From cereal to blueberries - 5 foods that may help improve brain health
Forgetting names, brain fog or just feeling blah? We all know that sensation when our brain just doesn’t feel like it is firing on all cylinders. While there’s no simple solution, what you eat may help.
Eating a diet rich in wholefoods, like fruit, vegetables and wholegrains, could protect your brain now and as you get older, too.
The science shows immediate benefits of eating brain foods include a better mood memory, clearer thinking and helping to combat depression . What you put on your plate can also pay off in the longer term by helping to protect or delay age-related damage and diseases such as Alzheimer’s and dementia. The Mediterranean diet and MIND diet are among the plant-rich diets that have shown significant brain health benefits.
The relationship between the brain and the gut is so important it’s been given its own name, the gut brain axis – a veritable highway of nutrients, proteins and hormones. As we’re discovering more about how the gut and the brain interact, we’re also learning more about the best foods for brain health.
Sanitarium dietitian Charlotte Moor shares her 5 favourite foods to help support your brain health.
1. Wholegrain cereals
The glucose from carbohydrates is your brain’s preferred energy source. But the choice of carbs matters. Staring the day with a lower GI wholegrain cereal will help to release glucose into your bloodstream more slowly which provides a steady supply of fuel for the brain.
Studies have shown eating breakfast can help improve concentration and when it comes to kids, that extends to better behaviour and learning in school.
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By choosing a cereal that’s high in wholegrains you’re also gaining the benefits of all the nutrients grains contain - a wide range of minerals and vitamins such as magnesium, iron, iodine, zinc, B vitamins (folate, thiamine, riboflavin, niacin), vitamin E as well as carbohydrate, protein and fibre. Emerging research shows higher fibre diets may help protect the brain from dementia.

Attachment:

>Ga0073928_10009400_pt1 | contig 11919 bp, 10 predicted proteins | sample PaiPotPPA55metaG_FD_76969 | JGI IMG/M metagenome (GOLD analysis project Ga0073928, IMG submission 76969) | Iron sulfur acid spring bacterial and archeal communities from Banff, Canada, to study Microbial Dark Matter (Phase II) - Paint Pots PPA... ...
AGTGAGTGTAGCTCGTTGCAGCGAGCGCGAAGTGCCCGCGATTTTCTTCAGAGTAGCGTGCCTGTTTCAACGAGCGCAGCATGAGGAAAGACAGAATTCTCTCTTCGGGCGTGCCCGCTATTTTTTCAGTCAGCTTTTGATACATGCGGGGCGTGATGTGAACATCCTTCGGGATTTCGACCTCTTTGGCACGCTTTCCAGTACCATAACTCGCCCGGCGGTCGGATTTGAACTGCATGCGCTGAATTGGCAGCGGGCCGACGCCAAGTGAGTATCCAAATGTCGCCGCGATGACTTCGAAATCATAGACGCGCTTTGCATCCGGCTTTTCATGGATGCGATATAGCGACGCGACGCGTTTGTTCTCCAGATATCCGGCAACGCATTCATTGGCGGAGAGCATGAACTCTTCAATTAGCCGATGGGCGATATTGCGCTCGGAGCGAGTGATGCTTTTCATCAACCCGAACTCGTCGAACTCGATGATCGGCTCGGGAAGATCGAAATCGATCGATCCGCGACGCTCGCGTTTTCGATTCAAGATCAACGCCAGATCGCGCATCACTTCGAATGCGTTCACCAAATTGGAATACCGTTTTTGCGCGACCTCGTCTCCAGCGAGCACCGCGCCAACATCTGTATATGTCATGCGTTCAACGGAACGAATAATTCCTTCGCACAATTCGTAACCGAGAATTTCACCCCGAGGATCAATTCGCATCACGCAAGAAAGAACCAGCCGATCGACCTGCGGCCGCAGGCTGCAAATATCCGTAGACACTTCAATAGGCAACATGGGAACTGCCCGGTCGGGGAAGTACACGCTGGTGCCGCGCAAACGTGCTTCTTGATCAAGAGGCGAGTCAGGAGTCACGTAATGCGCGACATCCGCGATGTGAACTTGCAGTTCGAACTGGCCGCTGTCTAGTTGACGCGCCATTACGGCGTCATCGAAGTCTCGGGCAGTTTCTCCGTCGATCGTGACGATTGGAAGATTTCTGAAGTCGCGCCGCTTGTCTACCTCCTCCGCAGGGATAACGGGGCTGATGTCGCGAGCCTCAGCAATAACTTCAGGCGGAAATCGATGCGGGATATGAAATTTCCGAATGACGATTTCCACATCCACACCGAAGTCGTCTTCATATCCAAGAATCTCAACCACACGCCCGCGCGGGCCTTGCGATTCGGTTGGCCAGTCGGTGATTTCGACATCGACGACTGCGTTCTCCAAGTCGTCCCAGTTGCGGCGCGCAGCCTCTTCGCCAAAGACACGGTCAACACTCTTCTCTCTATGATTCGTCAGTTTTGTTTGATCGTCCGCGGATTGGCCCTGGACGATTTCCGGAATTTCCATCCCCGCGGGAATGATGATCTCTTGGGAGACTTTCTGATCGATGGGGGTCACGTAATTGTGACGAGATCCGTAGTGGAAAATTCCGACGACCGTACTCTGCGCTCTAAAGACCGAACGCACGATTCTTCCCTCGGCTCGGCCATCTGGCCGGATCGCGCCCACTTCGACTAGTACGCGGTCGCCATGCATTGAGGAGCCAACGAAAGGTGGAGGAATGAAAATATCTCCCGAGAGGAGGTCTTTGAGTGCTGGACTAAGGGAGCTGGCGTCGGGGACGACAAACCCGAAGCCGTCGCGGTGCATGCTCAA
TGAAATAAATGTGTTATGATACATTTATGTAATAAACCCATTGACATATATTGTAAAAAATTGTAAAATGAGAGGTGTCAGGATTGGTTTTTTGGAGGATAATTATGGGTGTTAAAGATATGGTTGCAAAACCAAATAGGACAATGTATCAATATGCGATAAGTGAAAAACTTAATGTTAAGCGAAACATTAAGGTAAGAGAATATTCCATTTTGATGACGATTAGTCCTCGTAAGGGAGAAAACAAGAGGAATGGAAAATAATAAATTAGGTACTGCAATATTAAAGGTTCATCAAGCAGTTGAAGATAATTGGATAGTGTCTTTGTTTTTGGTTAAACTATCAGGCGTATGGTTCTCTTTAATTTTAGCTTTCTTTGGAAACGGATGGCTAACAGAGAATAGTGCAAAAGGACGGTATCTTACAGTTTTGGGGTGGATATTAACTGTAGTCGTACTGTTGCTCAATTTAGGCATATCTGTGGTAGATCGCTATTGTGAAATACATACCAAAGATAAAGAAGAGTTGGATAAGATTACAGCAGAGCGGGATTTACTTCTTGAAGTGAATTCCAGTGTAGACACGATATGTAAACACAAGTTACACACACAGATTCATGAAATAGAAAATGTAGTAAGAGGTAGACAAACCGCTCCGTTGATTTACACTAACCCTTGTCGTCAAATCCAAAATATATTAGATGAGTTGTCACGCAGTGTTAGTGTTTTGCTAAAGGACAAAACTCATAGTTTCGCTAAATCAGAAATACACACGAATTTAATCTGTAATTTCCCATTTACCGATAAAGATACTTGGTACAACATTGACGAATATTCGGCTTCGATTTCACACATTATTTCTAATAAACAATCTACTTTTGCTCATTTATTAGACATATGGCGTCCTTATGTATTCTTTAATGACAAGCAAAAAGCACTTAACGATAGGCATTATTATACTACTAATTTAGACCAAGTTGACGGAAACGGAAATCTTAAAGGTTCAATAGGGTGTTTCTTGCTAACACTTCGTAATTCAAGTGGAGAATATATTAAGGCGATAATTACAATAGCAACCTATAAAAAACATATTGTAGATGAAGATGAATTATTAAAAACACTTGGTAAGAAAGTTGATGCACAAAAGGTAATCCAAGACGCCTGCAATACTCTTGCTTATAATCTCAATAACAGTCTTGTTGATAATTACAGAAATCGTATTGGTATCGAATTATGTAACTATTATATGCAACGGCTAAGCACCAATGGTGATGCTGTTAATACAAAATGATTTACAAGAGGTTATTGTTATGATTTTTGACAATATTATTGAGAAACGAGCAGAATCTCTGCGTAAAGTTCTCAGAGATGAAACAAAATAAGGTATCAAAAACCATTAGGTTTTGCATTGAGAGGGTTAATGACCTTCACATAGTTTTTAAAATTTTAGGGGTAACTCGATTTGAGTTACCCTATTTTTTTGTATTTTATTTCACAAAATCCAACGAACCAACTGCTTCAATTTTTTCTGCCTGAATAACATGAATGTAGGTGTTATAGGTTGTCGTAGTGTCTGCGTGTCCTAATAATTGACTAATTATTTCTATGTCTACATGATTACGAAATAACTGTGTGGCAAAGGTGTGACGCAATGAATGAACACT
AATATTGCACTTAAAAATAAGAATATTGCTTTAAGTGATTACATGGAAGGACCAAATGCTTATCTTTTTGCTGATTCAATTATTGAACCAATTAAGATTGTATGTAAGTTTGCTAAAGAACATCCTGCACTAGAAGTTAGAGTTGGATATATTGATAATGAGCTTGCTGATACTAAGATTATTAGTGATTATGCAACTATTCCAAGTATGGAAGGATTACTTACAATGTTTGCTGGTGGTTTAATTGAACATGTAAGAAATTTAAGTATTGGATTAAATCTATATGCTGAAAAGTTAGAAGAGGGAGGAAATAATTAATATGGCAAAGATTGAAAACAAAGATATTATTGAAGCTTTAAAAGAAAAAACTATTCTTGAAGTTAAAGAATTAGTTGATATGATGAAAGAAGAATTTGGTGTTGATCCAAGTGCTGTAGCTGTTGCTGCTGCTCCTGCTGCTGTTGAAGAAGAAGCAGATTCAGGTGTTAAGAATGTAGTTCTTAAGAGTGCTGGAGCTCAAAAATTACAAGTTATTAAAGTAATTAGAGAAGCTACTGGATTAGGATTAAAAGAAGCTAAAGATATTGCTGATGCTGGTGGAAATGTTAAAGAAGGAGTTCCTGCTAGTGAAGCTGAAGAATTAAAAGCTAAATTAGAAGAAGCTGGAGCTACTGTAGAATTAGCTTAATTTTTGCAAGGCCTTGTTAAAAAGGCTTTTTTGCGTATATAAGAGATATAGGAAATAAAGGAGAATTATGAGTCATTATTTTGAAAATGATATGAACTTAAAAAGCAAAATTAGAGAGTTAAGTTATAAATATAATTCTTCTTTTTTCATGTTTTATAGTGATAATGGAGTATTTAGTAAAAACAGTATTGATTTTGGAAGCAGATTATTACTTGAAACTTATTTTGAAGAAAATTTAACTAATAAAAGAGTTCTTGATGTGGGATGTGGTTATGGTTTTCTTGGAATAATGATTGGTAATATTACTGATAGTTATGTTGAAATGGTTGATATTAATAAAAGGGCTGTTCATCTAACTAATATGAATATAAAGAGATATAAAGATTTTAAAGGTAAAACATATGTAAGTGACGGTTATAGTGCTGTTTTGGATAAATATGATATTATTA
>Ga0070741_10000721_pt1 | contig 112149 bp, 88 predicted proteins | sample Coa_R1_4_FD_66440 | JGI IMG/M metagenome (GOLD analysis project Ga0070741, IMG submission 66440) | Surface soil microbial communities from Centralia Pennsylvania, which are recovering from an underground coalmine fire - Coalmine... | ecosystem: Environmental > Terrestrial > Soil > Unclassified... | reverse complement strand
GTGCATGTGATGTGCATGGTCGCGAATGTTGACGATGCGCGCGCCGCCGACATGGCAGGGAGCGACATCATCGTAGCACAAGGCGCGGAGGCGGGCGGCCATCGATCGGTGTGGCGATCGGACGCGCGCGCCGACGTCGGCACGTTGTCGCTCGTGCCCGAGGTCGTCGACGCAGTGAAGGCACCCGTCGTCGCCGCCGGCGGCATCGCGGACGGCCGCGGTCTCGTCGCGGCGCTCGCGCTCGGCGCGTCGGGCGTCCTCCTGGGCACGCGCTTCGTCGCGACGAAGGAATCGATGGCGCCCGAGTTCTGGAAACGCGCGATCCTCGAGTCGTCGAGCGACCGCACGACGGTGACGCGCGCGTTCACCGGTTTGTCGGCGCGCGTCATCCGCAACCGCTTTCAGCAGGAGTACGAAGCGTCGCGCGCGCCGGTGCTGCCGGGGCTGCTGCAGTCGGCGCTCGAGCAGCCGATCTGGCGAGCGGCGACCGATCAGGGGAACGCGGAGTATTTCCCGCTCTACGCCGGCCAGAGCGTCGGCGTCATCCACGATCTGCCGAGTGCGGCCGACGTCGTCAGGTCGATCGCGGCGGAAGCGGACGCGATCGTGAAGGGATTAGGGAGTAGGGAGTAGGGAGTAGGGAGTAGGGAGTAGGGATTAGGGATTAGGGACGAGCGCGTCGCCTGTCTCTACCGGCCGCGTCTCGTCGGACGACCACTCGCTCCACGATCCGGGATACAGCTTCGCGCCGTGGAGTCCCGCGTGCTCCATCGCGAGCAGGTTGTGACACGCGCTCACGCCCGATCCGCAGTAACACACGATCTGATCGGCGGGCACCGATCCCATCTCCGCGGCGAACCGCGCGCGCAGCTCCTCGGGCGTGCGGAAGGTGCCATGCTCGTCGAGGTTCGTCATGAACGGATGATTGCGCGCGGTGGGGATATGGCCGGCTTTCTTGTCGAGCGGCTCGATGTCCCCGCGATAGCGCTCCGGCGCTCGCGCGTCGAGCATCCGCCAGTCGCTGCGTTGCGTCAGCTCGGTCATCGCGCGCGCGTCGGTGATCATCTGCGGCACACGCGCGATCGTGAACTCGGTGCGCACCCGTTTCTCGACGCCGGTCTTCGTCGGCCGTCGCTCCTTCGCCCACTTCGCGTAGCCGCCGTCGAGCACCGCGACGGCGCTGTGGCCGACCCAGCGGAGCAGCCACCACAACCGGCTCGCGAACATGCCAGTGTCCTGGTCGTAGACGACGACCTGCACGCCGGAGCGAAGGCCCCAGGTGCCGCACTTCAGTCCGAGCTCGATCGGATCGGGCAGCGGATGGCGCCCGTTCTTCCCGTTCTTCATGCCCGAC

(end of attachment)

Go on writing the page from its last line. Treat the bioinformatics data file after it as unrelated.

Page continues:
Make your brain and gut happy: try this oven toasted granola.
These little guys pack a serious nutritional punch. Berries are bursting with antioxidants and phytonutrients, which have been shown to boost cognition and memory in both adults and kids. Blueberries are also high in polyphenols and flavonoids, the natural plant pigments that give berries their vibrant colour. Research shows these flavonoids contain high amounts of antioxidants which help reduce forgetfulness and mild confusion, a common part of ageing.
So, whether you’re after a healthy snack or something to boost your morning smoothie, a handful of berries is a no-brainer.
Make your brain and gut happy: try this blueberry and cashew smoothie.
3. Leafy greens
It’s no secret that green leafy veggies, such as spinach and kale, are great for your health. Not only do they help support the immune system and keep an ageing brain sharp, they are also a source of iron and a rich source of folate. Folate is a natural form of vitamin B9 that’s important for healthy red blood cell formation. Research has found that improving folate status can have beneficial effects on your cognitive function. While the idea of chowing down on a bowlful of greens may not be your cup of tea, you can add them to things like veggie curries and stir-fries for delicious dinners.
Make your brain and gut happy: try this tofu and broccoli green curry.
4. Nuts and seeds
Grab a handful of nuts for a great brain boosting snack. Eating nuts has been linked with a reduced risk of depression as well as better cognitive function, learning, memory and mood. The combination of healthy fats (especially omega-3 fats found in walnuts and seeds like chia and flaxseeds) and nutrients with antioxidant and anti-inflammatory properties in nuts may help protect vital functions of the brain and its blood vessels.
Make your brain and tummy happy: snack on a handful of nuts or try them in these delicious bliss balls.
5. Fermented foods
Fermented foods are created when carbohydrates in food are converted into alcohol or acids by live microorganisms such as bacteria, yeasts and/or moulds. This helps to preserve the food and is used to create foods such as yoghurt and kefir (with live cultures), sourdough, fermented vegetables such as sauerkraut and kimchi, and kombucha.
Eating fermented foods with live bacteria, namely the Lactobacillus and Bifidobacterium strains, may help to improve gut health and reduce anxiety. A review of the research on fermented foods and cognition found promising signs for improved learning, memory, and protecting brain cells.
Make your brain and tummy happy: try this tempeh and vegetable stir fry – tempeh is made from fermented soy beans.
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